The problem is that love and support are a two way street. Sora is so selfless that she rarely thinks of herself and her problems—she is so busy helping others. This leads to the impression that she’s so together that she doesn’t need any help. Tai and Matt have clearly had no cause to help her in recent memory. She’s never shared her weakness. She’s never let them in. The only person she ever let in this way was Biyomon, which is why it hurts so much that Biyomon is pushing her away so cruelly.

So while Sora may be eager to help those around her unconditionally, what she comes to realize is that she needs to ask for support too. Just because you want to help others doesn’t mean you should neglect yourself. Everyone has limits—and when those limits are hit, you can and should ask your friends for help.

She is a human in a world of monsters, after all.

As danger mounts and the two rely more and more on each other, Biyomon and Sora both come to realize is that Biyomon already holds a place in Sora’s heart. And, in the end, Sora learns that Matt and Tai do care about her and want to be let in if she’s willing.

The other major aspect of the film is that it finally reveals some of the true threat facing our heroes. It begins with the major revelation that Himekawa and Nishijima, the government agents tasked with helping the DigiDestined, are actually DigiDestined themselves.

Near the climax of the original Digimon Adventure, it is learned that there was a group of DigiDestined that saved the Digital World before the appearance of our heroes. Himekawa and Nishijima are two of those. However, while they won their final battle against the Dark Masters, it was not without a cost: Himekawa’s Digimon was permanently erased. With her partner dead, Himekawa spent decades trying to find a way to bring it back. In the end, there was only one way to accomplish this: Reset the digital world.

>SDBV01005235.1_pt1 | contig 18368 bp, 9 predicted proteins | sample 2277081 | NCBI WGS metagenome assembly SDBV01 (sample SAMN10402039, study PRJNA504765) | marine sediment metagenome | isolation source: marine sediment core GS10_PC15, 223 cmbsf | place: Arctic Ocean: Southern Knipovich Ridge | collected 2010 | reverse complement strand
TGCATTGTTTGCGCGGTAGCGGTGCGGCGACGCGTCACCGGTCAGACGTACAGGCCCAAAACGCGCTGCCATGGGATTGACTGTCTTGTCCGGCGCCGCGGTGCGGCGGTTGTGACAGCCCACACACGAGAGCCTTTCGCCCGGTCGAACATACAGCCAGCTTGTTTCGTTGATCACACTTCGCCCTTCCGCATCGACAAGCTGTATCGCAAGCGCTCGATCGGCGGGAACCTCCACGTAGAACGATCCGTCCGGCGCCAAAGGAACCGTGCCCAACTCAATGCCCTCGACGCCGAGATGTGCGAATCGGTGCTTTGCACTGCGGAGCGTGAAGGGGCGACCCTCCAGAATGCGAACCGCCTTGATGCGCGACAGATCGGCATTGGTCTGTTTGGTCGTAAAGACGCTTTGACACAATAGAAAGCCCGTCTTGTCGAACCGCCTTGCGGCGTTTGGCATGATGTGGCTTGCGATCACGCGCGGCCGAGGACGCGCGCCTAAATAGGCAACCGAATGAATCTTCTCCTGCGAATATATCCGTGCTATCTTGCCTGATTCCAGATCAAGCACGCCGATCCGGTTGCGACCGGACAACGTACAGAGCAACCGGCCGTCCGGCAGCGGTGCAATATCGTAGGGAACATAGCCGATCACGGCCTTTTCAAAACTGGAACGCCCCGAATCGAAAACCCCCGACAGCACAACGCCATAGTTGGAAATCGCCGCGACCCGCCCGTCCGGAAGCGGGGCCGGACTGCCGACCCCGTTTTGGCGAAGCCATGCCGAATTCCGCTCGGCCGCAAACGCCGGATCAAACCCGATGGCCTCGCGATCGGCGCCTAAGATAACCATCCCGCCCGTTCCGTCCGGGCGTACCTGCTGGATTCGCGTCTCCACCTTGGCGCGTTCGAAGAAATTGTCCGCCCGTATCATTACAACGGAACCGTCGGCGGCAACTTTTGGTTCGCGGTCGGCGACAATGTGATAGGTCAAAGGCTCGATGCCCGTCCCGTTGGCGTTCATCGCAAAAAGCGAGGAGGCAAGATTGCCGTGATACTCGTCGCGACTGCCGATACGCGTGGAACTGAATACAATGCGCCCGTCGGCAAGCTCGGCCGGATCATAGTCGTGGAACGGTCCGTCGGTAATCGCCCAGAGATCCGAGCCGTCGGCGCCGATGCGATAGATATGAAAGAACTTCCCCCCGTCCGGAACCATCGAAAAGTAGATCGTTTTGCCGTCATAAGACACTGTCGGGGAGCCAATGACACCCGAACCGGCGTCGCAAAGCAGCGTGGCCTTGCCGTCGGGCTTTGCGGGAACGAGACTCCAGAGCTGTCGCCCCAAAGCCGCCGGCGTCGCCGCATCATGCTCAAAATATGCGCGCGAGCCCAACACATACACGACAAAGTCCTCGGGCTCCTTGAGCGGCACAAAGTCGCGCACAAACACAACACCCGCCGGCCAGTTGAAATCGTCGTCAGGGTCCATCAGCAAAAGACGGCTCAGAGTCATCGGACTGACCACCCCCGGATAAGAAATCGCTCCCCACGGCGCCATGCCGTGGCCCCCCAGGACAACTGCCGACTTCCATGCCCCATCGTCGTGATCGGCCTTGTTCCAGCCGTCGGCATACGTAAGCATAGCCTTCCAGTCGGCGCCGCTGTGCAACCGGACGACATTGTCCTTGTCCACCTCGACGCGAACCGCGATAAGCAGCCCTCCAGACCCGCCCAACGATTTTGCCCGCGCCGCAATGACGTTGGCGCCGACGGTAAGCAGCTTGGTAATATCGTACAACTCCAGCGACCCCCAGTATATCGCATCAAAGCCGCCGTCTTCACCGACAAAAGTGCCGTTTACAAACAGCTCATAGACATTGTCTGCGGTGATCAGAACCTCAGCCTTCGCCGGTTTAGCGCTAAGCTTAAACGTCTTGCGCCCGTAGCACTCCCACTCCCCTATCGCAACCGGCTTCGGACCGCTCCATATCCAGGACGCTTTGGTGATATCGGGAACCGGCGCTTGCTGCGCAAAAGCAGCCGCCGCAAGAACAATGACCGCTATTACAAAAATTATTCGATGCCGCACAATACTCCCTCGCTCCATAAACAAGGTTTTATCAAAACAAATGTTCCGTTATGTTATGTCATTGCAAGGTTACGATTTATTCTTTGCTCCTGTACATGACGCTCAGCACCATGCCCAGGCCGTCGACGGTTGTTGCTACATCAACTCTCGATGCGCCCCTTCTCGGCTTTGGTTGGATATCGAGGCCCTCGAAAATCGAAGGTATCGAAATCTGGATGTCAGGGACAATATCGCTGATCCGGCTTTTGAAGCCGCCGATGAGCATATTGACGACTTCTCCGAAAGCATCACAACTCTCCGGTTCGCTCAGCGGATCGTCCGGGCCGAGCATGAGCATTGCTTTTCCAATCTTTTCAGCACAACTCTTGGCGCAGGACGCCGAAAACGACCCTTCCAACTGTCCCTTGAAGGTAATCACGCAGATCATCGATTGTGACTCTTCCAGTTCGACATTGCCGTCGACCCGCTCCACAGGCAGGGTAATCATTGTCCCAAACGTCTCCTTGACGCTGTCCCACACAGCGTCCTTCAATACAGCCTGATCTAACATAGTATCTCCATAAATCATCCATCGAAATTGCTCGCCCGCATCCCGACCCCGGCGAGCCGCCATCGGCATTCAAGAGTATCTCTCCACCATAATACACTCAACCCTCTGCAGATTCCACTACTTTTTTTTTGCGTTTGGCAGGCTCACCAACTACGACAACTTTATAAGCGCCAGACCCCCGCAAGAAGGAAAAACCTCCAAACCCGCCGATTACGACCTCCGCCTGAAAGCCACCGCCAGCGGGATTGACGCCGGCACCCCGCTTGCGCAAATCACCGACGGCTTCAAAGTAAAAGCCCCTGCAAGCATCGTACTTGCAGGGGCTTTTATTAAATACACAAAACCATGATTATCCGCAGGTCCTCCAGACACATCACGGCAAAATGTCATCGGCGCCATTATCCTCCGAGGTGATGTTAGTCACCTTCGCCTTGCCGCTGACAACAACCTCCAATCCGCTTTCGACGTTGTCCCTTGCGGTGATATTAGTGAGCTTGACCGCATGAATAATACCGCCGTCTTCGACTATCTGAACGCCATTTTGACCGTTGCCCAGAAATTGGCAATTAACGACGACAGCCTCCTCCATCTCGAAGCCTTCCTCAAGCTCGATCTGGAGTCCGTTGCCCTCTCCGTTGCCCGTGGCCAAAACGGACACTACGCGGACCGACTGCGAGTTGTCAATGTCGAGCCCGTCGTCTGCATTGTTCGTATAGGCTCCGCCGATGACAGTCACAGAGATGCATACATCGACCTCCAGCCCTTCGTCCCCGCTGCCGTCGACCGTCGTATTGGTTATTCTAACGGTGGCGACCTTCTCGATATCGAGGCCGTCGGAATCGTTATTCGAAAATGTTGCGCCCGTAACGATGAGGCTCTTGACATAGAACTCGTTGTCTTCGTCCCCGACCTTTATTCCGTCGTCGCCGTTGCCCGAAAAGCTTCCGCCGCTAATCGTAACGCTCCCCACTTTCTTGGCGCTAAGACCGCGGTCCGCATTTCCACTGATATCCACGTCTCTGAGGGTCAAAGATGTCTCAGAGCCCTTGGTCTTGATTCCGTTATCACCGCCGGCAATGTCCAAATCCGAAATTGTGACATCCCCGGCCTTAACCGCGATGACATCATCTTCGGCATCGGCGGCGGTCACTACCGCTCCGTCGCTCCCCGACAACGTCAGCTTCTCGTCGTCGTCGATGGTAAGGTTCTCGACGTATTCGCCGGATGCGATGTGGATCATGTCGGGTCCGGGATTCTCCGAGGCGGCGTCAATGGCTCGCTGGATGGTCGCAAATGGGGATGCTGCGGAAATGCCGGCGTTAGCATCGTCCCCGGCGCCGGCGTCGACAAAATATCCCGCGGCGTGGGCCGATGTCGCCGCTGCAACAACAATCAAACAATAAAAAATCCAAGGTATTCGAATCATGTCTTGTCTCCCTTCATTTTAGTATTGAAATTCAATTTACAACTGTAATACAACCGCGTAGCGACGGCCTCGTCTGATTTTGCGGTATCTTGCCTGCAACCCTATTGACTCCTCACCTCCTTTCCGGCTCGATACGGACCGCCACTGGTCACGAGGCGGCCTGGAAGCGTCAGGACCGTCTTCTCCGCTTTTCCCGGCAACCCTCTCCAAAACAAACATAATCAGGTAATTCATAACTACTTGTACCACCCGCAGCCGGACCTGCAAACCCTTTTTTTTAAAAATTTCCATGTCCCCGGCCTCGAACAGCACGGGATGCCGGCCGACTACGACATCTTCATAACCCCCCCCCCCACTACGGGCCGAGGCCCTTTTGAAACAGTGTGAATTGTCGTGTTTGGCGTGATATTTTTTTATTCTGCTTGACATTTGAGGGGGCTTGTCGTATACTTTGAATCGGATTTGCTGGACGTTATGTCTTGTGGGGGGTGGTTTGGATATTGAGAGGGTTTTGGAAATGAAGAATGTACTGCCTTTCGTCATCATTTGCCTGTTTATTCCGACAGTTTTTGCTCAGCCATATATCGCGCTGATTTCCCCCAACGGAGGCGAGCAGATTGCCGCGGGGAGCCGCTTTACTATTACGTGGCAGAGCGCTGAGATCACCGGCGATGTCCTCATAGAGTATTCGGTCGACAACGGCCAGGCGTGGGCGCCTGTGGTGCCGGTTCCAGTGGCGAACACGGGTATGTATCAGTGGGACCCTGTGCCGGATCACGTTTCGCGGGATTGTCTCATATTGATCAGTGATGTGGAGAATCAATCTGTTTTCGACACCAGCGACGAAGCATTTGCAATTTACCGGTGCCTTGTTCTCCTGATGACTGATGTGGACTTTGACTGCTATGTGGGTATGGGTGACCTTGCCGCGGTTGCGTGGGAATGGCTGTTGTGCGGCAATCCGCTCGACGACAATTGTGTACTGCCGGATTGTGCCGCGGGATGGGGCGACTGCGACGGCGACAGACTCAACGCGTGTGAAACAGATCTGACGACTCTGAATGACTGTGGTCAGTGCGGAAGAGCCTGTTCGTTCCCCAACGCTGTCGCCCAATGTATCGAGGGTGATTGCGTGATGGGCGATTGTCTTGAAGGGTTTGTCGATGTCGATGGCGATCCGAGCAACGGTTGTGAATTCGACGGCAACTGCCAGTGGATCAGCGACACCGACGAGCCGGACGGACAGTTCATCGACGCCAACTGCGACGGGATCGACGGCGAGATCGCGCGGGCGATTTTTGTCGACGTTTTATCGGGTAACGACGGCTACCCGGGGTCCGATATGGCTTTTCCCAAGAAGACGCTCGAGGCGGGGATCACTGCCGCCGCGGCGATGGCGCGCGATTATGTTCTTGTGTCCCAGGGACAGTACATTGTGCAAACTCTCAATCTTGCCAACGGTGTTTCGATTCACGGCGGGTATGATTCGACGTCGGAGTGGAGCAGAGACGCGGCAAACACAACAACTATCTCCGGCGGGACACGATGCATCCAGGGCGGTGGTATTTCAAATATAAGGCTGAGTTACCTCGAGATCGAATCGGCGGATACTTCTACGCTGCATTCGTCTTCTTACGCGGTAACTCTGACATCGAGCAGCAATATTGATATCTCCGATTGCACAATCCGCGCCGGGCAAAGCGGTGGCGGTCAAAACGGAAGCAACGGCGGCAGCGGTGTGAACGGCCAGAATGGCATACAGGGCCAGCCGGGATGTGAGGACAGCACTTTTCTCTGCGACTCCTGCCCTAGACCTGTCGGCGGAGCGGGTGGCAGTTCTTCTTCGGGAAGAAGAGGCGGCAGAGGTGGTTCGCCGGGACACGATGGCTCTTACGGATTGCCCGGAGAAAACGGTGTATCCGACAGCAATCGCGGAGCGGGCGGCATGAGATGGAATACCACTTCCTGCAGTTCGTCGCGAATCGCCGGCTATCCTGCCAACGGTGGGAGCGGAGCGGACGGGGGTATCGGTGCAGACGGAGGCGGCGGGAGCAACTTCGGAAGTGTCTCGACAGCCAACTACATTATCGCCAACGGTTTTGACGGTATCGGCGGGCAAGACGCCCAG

The name of this film is Loss. During it, we see how each of the characters cope with the loss of their digimon’s memories. But Himekawa has lost far more than any of our heroes. And while Nishijima tried to give Himekawa a new purpose in life beyond seeing her partner digimon again, it is clear that this move simply caused her to further her efforts in secret.

As she no longer could count on the support of her friends, she in turn eventually allied with the dark forces of the Digital World—namely a twisted version of the mentor to the DigiDestined, Gennai. Following the will of a mysterious villain, Gennai has come to believe that the best way for him to fulfill his role as a “digimon supporter” is to rid the Digital World of human influence—hence the reset.

Moreover, his argument for doing so isn’t without some merit. Many Digimon died permanently in the human world. He also states that the Digimon had become slaves to the humans—which flat out happened in the second season with Ken’s stint as the Digimon Emperor. However, he also rants about it being time to invade the human world—something that would no doubt lead to the deaths of more Digimon—so his true motivations are questionable at best.

Regardless, whatever dark force masterminded the digital world reboot has corrupted both Himekawa and Gennai. But what it truly wishes to accomplish remains a mystery—well, at least until later this year when the next film, Symbiosis, hits the silver screen.

Digimon Adventure tri: Loss was released in Japan on February 25, 2017. It can be seen (split into four episodes) with English subtitles on Crunchyroll and Daisuki (starting on March 25, 2017).